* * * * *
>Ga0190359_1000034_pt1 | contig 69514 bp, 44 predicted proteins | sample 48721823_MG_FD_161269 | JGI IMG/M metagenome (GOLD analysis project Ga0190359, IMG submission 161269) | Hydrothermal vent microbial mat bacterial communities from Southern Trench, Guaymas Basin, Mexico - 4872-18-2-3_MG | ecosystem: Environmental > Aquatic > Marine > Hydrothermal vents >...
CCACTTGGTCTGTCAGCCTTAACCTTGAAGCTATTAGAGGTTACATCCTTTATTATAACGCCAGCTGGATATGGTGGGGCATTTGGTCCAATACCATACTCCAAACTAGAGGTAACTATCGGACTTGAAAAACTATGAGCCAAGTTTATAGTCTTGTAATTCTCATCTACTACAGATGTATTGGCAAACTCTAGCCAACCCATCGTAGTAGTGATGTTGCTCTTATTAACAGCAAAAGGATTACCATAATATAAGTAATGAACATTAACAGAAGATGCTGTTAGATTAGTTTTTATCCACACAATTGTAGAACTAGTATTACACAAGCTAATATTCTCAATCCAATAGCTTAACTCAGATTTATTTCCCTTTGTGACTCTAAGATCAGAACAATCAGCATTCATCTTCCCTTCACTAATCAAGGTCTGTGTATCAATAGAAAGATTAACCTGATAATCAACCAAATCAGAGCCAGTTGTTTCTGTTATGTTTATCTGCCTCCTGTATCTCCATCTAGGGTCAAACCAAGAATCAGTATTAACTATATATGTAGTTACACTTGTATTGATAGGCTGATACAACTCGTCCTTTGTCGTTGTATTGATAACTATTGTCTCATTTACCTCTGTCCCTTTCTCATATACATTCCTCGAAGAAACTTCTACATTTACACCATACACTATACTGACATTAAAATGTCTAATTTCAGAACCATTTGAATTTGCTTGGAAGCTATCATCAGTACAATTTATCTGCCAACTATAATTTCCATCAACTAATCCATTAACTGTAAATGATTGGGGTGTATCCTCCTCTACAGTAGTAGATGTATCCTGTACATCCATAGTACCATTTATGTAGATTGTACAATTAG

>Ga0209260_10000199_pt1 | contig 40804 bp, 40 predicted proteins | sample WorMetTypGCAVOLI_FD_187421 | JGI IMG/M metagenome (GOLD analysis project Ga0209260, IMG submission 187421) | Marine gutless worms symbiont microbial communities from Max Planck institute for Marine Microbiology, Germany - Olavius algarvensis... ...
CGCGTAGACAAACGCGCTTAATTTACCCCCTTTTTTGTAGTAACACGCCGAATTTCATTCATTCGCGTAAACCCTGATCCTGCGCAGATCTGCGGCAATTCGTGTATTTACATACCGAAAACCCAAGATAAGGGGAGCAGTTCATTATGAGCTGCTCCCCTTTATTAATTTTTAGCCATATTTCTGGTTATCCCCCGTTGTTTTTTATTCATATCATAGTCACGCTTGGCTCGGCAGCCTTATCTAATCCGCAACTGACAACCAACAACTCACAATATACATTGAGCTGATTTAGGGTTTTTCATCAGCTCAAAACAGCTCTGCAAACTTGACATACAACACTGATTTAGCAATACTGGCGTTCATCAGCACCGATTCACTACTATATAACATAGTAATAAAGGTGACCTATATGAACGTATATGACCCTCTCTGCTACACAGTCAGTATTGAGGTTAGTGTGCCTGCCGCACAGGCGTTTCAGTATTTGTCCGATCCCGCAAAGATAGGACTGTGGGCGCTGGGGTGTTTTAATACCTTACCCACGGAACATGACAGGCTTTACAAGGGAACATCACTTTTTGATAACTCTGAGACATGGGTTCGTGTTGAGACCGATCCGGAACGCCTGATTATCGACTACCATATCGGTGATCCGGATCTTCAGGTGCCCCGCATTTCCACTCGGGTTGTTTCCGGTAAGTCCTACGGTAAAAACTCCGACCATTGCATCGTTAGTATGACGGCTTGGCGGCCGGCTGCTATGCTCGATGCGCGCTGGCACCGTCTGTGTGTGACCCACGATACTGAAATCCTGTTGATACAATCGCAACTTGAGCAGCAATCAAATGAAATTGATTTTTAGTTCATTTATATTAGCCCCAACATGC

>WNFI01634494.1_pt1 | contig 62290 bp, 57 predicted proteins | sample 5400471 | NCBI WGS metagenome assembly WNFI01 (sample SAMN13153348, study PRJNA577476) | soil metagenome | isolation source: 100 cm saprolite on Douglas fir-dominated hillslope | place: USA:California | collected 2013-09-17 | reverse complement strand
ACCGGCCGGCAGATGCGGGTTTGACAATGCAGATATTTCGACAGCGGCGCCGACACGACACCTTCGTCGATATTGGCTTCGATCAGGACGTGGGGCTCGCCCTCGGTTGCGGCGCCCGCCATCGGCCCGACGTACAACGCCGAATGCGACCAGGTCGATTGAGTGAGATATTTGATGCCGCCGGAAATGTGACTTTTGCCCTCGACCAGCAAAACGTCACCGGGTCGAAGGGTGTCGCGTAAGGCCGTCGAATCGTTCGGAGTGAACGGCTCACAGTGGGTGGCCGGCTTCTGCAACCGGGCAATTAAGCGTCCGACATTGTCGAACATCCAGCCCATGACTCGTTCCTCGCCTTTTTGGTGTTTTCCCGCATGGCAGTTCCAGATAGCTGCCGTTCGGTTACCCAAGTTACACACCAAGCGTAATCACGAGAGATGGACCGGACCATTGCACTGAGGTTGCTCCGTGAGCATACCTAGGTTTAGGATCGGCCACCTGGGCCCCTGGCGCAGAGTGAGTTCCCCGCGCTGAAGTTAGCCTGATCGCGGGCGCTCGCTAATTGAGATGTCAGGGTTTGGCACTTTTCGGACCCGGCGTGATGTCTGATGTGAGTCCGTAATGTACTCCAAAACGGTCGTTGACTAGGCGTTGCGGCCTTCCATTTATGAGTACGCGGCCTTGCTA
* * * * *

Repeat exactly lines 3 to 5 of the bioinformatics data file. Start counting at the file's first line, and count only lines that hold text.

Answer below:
>Ga0209260_10000199_pt1 | contig 40804 bp, 40 predicted proteins | sample WorMetTypGCAVOLI_FD_187421 | JGI IMG/M metagenome (GOLD analysis project Ga0209260, IMG submission 187421) | Marine gutless worms symbiont microbial communities from Max Planck institute for Marine Microbiology, Germany - Olavius algarvensis... ...
CGCGTAGACAAACGCGCTTAATTTACCCCCTTTTTTGTAGTAACACGCCGAATTTCATTCATTCGCGTAAACCCTGATCCTGCGCAGATCTGCGGCAATTCGTGTATTTACATACCGAAAACCCAAGATAAGGGGAGCAGTTCATTATGAGCTGCTCCCCTTTATTAATTTTTAGCCATATTTCTGGTTATCCCCCGTTGTTTTTTATTCATATCATAGTCACGCTTGGCTCGGCAGCCTTATCTAATCCGCAACTGACAACCAACAACTCACAATATACATTGAGCTGATTTAGGGTTTTTCATCAGCTCAAAACAGCTCTGCAAACTTGACATACAACACTGATTTAGCAATACTGGCGTTCATCAGCACCGATTCACTACTATATAACATAGTAATAAAGGTGACCTATATGAACGTATATGACCCTCTCTGCTACACAGTCAGTATTGAGGTTAGTGTGCCTGCCGCACAGGCGTTTCAGTATTTGTCCGATCCCGCAAAGATAGGACTGTGGGCGCTGGGGTGTTTTAATACCTTACCCACGGAACATGACAGGCTTTACAAGGGAACATCACTTTTTGATAACTCTGAGACATGGGTTCGTGTTGAGACCGATCCGGAACGCCTGATTATCGACTACCATATCGGTGATCCGGATCTTCAGGTGCCCCGCATTTCCACTCGGGTTGTTTCCGGTAAGTCCTACGGTAAAAACTCCGACCATTGCATCGTTAGTATGACGGCTTGGCGGCCGGCTGCTATGCTCGATGCGCGCTGGCACCGTCTGTGTGTGACCCACGATACTGAAATCCTGTTGATACAATCGCAACTTGAGCAGCAATCAAATGAAATTGATTTTTAGTTCATTTATATTAGCCCCAACATGC

>WNFI01634494.1_pt1 | contig 62290 bp, 57 predicted proteins | sample 5400471 | NCBI WGS metagenome assembly WNFI01 (sample SAMN13153348, study PRJNA577476) | soil metagenome | isolation source: 100 cm saprolite on Douglas fir-dominated hillslope | place: USA:California | collected 2013-09-17 | reverse complement strand